August 12, 2019, marked the 20th anniversary of International Youth Day. This year’s theme is “Transforming Education” and in honor of the event, IFES Inclusion Intern Jacqueline Ting highlighted how education influences youth engagement in electoral and political processes. The message was recorded in American Sign Language and an English transcript is available below.
Hello! This past August 12th marked the 20th year celebration of International Youth Day and the International Foundation for Electoral Systems (IFES) is celebrating all month long! International Youth Day is an awareness day recognizing the cultural and legal challenges and conflicts youth around the world face. We celebrate young women and men on their ability to learn, lead and make changes and we recognize the impactful differences they have made in society. This year’s International Youth Day theme is “Transforming Education” and we aim to create more inclusive and accessible education for all youth.
With approximately 3 billion people making up the largest youth generation in history, education plays a significant role in youth engagement in electoral and political processes. Quality education allows youth to be informed, confident and empowered.
IFES finds that a democracy is strengthened when all citizens are informed and have knowledge to engage in decision-making processes. Educating youth around the world of their rights and responsibilities and about the democratic principles molds them into informed citizens. Being an informed citizen gives youth the competence and confidence to become actively involved in the electoral and political process by voting, lobbying and advocating, running for office, observing elections and becoming leaders. Involvement in these democratic processes at young ages can instill a sense of obligation in continued civic engagement and political participation throughout their life. Nelson Mandela once said that “Education is the most powerful weapon which you can use to change the world.” To educate is to empower and when youth are empowered to participate and have voice in the way they are governed, positive changes happen in their communities for future generations to come.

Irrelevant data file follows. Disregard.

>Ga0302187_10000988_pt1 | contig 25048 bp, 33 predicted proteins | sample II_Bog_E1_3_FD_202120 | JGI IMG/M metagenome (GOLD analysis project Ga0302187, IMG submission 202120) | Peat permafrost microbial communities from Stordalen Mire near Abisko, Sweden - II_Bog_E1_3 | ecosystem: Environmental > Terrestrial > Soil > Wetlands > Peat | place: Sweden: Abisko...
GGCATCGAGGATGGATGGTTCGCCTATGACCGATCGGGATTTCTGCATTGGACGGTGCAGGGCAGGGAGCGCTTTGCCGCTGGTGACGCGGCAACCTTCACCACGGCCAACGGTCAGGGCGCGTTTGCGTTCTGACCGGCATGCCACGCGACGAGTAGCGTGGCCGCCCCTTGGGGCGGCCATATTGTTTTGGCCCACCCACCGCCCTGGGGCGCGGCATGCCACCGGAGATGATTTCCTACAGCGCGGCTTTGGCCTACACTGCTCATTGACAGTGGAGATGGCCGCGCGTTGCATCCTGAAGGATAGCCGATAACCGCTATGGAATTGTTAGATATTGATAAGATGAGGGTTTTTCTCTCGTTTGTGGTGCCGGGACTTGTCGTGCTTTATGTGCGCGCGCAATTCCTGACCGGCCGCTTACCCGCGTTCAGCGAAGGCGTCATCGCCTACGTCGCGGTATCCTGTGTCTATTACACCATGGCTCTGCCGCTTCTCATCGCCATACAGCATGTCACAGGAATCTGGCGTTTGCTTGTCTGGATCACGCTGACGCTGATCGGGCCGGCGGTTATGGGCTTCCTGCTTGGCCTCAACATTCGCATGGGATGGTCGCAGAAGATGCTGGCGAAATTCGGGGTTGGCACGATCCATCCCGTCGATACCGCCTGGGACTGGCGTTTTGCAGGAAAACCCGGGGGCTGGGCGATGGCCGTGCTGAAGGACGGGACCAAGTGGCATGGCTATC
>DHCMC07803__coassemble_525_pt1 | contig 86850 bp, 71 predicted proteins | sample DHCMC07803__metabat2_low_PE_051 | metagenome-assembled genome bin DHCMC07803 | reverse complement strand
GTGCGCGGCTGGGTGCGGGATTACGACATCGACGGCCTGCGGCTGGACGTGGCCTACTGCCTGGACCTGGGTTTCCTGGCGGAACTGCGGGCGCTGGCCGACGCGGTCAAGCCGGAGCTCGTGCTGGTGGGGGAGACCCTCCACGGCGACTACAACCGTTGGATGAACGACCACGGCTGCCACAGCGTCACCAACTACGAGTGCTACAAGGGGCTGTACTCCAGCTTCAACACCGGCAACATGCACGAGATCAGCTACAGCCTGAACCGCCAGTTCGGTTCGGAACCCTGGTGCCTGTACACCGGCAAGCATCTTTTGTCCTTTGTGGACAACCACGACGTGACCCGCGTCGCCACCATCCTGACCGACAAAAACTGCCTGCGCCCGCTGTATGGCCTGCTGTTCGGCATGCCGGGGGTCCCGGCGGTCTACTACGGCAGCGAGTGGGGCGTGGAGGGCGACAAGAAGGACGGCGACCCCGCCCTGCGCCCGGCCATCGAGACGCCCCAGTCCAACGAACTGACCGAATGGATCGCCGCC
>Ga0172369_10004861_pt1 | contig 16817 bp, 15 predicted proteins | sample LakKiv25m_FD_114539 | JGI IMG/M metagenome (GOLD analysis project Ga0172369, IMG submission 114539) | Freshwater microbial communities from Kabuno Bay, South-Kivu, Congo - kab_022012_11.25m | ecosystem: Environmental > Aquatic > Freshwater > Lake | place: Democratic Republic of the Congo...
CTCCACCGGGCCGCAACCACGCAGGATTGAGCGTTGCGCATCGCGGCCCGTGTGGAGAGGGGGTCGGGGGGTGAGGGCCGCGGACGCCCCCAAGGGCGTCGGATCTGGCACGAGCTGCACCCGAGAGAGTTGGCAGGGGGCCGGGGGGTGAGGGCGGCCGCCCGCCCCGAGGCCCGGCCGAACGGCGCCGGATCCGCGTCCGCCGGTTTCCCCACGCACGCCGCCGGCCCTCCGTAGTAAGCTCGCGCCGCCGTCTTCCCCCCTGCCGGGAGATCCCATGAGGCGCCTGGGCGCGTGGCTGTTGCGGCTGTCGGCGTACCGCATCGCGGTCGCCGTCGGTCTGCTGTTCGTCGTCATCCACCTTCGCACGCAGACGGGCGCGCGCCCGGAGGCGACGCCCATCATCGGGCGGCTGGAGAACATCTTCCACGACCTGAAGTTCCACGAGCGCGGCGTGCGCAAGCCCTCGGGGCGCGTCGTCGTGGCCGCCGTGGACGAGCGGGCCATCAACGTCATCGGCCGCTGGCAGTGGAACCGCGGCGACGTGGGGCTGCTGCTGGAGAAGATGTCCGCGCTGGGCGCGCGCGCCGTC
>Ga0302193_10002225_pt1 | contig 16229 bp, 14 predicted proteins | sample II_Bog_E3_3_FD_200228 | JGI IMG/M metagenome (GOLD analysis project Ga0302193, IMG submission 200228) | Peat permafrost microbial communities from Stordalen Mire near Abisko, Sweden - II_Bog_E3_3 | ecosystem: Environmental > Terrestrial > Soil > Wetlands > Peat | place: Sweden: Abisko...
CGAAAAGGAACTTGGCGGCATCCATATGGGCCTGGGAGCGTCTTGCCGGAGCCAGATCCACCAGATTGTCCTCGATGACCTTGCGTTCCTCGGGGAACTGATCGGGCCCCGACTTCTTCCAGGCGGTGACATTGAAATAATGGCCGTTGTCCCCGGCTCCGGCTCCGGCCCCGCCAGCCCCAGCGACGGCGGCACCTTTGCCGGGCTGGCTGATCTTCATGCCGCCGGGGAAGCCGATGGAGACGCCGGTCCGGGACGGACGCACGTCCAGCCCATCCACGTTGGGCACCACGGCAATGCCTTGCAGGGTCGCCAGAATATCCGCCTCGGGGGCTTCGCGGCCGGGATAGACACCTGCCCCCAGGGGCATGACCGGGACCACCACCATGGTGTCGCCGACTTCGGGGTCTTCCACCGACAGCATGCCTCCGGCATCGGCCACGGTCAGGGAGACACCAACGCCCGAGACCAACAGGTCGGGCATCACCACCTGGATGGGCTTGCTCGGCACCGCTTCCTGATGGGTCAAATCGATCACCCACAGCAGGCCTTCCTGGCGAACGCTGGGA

Transforming education to be more inclusive and accessible is necessary to ensure that youth of every intersectionality, especially those who are marginalized and underrepresented, hold equal opportunity. Teaching youth the importance of engagement in electoral and political processes influences a sustainable democracy.